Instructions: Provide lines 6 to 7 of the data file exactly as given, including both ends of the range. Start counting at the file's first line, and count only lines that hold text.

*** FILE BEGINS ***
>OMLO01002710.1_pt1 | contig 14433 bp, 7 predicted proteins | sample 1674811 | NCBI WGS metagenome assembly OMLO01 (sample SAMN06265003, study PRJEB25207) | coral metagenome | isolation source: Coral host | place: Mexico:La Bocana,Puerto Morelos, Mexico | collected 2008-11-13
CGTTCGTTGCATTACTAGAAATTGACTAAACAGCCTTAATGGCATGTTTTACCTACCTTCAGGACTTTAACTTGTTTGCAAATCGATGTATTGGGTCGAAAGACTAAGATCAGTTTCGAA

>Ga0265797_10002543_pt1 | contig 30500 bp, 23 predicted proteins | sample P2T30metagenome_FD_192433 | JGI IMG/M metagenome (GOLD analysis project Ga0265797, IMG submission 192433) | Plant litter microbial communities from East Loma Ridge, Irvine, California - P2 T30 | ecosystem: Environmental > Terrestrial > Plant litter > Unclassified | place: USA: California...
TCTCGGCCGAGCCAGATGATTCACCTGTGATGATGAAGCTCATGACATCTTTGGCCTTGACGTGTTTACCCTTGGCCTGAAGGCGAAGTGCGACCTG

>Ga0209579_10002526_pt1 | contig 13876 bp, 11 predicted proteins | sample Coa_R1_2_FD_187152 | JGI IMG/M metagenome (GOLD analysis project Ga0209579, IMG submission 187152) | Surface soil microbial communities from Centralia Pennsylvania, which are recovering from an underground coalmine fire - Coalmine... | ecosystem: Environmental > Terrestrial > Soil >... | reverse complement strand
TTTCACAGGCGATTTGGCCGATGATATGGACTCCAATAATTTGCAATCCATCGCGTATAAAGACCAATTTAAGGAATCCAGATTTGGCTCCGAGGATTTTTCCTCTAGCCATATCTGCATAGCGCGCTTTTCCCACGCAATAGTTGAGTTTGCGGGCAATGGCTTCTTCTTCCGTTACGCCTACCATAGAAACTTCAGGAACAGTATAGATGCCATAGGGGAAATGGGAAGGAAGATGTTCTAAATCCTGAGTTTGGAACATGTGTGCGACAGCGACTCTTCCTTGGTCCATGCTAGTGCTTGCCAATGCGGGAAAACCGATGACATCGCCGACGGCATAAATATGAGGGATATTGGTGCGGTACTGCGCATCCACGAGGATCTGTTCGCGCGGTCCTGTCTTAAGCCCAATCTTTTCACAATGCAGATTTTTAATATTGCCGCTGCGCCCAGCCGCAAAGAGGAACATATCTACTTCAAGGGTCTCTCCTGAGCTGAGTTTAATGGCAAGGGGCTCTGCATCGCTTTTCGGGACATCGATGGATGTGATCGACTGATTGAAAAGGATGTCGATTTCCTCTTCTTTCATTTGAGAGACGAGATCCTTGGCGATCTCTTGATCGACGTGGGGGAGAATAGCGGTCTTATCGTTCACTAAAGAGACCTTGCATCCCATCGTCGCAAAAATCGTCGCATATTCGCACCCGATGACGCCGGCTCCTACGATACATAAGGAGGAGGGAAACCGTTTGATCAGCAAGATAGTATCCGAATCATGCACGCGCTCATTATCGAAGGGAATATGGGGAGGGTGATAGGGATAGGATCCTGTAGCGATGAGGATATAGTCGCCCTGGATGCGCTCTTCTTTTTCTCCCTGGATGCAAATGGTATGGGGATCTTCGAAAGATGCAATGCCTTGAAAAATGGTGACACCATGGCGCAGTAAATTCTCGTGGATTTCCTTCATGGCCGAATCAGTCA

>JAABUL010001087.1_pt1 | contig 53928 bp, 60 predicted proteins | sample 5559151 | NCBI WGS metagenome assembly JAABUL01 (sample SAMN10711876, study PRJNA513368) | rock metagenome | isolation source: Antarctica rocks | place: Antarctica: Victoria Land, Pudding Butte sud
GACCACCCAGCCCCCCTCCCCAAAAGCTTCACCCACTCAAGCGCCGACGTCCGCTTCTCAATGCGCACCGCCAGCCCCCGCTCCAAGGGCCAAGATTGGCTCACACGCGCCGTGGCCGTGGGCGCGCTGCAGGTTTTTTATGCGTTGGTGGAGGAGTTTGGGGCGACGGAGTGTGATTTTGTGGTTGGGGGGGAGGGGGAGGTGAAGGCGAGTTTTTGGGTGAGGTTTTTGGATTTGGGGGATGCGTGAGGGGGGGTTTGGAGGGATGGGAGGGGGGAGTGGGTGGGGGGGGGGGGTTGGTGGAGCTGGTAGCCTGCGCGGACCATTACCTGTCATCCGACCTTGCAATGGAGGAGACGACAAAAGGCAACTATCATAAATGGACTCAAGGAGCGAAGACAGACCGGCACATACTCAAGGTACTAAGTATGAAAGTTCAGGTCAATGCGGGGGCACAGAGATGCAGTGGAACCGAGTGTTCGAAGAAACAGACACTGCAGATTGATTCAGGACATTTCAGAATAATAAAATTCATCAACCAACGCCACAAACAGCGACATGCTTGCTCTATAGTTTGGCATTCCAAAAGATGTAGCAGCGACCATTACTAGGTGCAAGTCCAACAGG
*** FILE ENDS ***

TTTCACAGGCGATTTGGCCGATGATATGGACTCCAATAATTTGCAATCCATCGCGTATAAAGACCAATTTAAGGAATCCAGATTTGGCTCCGAGGATTTTTCCTCTAGCCATATCTGCATAGCGCGCTTTTCCCACGCAATAGTTGAGTTTGCGGGCAATGGCTTCTTCTTCCGTTACGCCTACCATAGAAACTTCAGGAACAGTATAGATGCCATAGGGGAAATGGGAAGGAAGATGTTCTAAATCCTGAGTTTGGAACATGTGTGCGACAGCGACTCTTCCTTGGTCCATGCTAGTGCTTGCCAATGCGGGAAAACCGATGACATCGCCGACGGCATAAATATGAGGGATATTGGTGCGGTACTGCGCATCCACGAGGATCTGTTCGCGCGGTCCTGTCTTAAGCCCAATCTTTTCACAATGCAGATTTTTAATATTGCCGCTGCGCCCAGCCGCAAAGAGGAACATATCTACTTCAAGGGTCTCTCCTGAGCTGAGTTTAATGGCAAGGGGCTCTGCATCGCTTTTCGGGACATCGATGGATGTGATCGACTGATTGAAAAGGATGTCGATTTCCTCTTCTTTCATTTGAGAGACGAGATCCTTGGCGATCTCTTGATCGACGTGGGGGAGAATAGCGGTCTTATCGTTCACTAAAGAGACCTTGCATCCCATCGTCGCAAAAATCGTCGCATATTCGCACCCGATGACGCCGGCTCCTACGATACATAAGGAGGAGGGAAACCGTTTGATCAGCAAGATAGTATCCGAATCATGCACGCGCTCATTATCGAAGGGAATATGGGGAGGGTGATAGGGATAGGATCCTGTAGCGATGAGGATATAGTCGCCCTGGATGCGCTCTTCTTTTTCTCCCTGGATGCAAATGGTATGGGGATCTTCGAAAGATGCAATGCCTTGAAAAATGGTGACACCATGGCGCAGTAAATTCTCGTGGATTTCCTTCATGGCCGAATCAGTCA

>JAABUL010001087.1_pt1 | contig 53928 bp, 60 predicted proteins | sample 5559151 | NCBI WGS metagenome assembly JAABUL01 (sample SAMN10711876, study PRJNA513368) | rock metagenome | isolation source: Antarctica rocks | place: Antarctica: Victoria Land, Pudding Butte sud